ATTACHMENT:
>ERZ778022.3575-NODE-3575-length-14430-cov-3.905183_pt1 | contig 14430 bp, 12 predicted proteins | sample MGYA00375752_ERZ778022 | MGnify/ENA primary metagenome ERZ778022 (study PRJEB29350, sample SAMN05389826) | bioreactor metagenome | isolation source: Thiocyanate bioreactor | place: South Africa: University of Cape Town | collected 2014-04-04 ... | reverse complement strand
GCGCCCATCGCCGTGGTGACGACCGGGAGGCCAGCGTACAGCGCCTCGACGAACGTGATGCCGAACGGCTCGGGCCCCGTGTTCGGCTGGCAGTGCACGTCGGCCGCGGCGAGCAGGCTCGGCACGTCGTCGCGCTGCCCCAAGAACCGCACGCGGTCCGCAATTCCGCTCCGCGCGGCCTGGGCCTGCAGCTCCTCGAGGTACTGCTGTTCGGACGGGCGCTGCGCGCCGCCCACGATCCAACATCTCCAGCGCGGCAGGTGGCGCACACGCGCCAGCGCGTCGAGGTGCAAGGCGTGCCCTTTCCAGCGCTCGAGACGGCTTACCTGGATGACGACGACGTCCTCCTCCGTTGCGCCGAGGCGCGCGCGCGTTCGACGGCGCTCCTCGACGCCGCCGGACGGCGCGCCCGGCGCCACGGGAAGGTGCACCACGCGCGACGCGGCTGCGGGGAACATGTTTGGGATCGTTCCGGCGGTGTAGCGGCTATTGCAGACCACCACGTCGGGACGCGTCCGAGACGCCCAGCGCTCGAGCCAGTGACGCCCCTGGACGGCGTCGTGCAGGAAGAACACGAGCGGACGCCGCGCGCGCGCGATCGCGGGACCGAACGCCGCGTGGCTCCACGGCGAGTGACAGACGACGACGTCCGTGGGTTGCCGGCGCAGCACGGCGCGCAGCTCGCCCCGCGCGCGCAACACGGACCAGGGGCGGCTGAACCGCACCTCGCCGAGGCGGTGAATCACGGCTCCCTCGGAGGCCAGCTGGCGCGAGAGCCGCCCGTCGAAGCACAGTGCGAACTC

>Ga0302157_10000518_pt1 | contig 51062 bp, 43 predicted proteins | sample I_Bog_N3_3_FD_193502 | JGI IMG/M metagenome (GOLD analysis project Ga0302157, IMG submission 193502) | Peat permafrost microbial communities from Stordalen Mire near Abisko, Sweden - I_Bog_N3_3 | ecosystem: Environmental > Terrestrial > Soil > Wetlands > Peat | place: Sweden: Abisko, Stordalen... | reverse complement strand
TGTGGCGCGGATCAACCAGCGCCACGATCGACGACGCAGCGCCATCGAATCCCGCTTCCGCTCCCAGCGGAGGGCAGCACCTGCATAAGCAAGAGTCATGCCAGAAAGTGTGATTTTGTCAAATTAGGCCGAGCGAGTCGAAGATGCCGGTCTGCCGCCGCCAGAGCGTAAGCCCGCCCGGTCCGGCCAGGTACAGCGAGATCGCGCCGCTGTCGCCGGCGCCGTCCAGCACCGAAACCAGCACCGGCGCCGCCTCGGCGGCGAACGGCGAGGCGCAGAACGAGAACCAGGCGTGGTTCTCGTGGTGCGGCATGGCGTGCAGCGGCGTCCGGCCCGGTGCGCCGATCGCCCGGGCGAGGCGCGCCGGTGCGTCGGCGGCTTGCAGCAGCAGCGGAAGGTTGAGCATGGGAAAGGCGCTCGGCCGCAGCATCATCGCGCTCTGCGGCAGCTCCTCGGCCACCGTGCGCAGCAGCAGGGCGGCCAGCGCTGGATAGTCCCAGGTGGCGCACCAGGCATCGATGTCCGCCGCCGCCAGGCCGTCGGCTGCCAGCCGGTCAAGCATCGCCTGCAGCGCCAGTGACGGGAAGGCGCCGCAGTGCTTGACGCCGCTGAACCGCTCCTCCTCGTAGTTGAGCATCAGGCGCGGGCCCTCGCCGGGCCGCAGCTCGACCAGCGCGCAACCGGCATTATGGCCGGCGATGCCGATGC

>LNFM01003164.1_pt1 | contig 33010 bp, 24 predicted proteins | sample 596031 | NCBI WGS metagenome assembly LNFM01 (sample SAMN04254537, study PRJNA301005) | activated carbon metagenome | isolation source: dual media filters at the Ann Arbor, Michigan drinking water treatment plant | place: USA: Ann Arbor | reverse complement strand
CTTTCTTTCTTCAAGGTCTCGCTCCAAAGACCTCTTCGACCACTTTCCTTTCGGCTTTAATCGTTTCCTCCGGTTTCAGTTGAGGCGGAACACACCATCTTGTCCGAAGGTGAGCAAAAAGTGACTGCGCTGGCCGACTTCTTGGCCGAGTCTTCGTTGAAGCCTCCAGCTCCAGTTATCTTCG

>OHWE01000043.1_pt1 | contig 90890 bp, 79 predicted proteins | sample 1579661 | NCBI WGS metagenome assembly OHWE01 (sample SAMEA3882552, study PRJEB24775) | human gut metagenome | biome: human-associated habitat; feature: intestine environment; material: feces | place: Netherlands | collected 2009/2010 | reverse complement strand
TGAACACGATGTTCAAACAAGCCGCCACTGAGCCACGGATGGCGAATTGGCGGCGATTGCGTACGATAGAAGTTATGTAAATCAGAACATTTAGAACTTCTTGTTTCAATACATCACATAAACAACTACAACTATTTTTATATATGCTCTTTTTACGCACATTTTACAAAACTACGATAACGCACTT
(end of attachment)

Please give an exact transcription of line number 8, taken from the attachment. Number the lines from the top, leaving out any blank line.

TGAACACGATGTTCAAACAAGCCGCCACTGAGCCACGGATGGCGAATTGGCGGCGATTGCGTACGATAGAAGTTATGTAAATCAGAACATTTAGAACTTCTTGTTTCAATACATCACATAAACAACTACAACTATTTTTATATATGCTCTTTTTACGCACATTTTACAAAACTACGATAACGCACTT